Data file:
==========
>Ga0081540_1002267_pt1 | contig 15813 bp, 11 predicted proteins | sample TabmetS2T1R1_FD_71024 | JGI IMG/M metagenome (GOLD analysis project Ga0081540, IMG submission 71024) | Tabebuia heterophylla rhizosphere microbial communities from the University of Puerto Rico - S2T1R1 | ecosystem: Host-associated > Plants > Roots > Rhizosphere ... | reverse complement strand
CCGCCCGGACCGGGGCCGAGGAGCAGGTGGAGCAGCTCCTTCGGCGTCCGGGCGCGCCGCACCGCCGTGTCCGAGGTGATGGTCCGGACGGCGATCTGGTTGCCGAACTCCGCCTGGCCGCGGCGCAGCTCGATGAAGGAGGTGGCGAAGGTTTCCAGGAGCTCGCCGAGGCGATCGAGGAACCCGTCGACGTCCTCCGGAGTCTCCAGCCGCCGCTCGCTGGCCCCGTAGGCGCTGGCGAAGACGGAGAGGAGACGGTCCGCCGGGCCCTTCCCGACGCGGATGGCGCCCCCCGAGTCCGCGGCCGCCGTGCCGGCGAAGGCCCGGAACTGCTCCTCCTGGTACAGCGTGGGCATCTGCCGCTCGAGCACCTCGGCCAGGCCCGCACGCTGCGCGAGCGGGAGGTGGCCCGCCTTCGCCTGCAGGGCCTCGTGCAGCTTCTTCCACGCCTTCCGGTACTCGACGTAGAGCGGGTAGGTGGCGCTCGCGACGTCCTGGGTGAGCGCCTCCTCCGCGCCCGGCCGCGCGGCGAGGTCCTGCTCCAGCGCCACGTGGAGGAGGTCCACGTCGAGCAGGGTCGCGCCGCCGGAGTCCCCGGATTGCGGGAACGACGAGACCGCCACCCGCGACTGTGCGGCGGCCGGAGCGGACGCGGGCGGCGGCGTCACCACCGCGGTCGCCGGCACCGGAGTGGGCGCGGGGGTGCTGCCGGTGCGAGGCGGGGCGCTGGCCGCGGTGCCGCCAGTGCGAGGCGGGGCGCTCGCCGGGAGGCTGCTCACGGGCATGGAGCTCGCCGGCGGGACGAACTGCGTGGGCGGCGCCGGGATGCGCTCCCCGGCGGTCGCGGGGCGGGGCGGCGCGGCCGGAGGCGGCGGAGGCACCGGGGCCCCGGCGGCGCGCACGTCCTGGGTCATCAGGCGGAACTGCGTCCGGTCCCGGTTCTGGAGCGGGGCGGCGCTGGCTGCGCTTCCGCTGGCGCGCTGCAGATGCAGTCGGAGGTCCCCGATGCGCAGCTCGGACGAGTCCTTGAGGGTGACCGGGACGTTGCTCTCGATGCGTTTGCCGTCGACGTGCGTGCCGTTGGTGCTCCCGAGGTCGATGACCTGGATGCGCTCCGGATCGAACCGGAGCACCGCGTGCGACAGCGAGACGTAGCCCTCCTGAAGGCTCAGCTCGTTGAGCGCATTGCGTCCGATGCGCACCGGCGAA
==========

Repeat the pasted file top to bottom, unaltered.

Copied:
>Ga0081540_1002267_pt1 | contig 15813 bp, 11 predicted proteins | sample TabmetS2T1R1_FD_71024 | JGI IMG/M metagenome (GOLD analysis project Ga0081540, IMG submission 71024) | Tabebuia heterophylla rhizosphere microbial communities from the University of Puerto Rico - S2T1R1 | ecosystem: Host-associated > Plants > Roots > Rhizosphere ... | reverse complement strand
CCGCCCGGACCGGGGCCGAGGAGCAGGTGGAGCAGCTCCTTCGGCGTCCGGGCGCGCCGCACCGCCGTGTCCGAGGTGATGGTCCGGACGGCGATCTGGTTGCCGAACTCCGCCTGGCCGCGGCGCAGCTCGATGAAGGAGGTGGCGAAGGTTTCCAGGAGCTCGCCGAGGCGATCGAGGAACCCGTCGACGTCCTCCGGAGTCTCCAGCCGCCGCTCGCTGGCCCCGTAGGCGCTGGCGAAGACGGAGAGGAGACGGTCCGCCGGGCCCTTCCCGACGCGGATGGCGCCCCCCGAGTCCGCGGCCGCCGTGCCGGCGAAGGCCCGGAACTGCTCCTCCTGGTACAGCGTGGGCATCTGCCGCTCGAGCACCTCGGCCAGGCCCGCACGCTGCGCGAGCGGGAGGTGGCCCGCCTTCGCCTGCAGGGCCTCGTGCAGCTTCTTCCACGCCTTCCGGTACTCGACGTAGAGCGGGTAGGTGGCGCTCGCGACGTCCTGGGTGAGCGCCTCCTCCGCGCCCGGCCGCGCGGCGAGGTCCTGCTCCAGCGCCACGTGGAGGAGGTCCACGTCGAGCAGGGTCGCGCCGCCGGAGTCCCCGGATTGCGGGAACGACGAGACCGCCACCCGCGACTGTGCGGCGGCCGGAGCGGACGCGGGCGGCGGCGTCACCACCGCGGTCGCCGGCACCGGAGTGGGCGCGGGGGTGCTGCCGGTGCGAGGCGGGGCGCTGGCCGCGGTGCCGCCAGTGCGAGGCGGGGCGCTCGCCGGGAGGCTGCTCACGGGCATGGAGCTCGCCGGCGGGACGAACTGCGTGGGCGGCGCCGGGATGCGCTCCCCGGCGGTCGCGGGGCGGGGCGGCGCGGCCGGAGGCGGCGGAGGCACCGGGGCCCCGGCGGCGCGCACGTCCTGGGTCATCAGGCGGAACTGCGTCCGGTCCCGGTTCTGGAGCGGGGCGGCGCTGGCTGCGCTTCCGCTGGCGCGCTGCAGATGCAGTCGGAGGTCCCCGATGCGCAGCTCGGACGAGTCCTTGAGGGTGACCGGGACGTTGCTCTCGATGCGTTTGCCGTCGACGTGCGTGCCGTTGGTGCTCCCGAGGTCGATGACCTGGATGCGCTCCGGATCGAACCGGAGCACCGCGTGCGACAGCGAGACGTAGCCCTCCTGAAGGCTCAGCTCGTTGAGCGCATTGCGTCCGATGCGCACCGGCGAA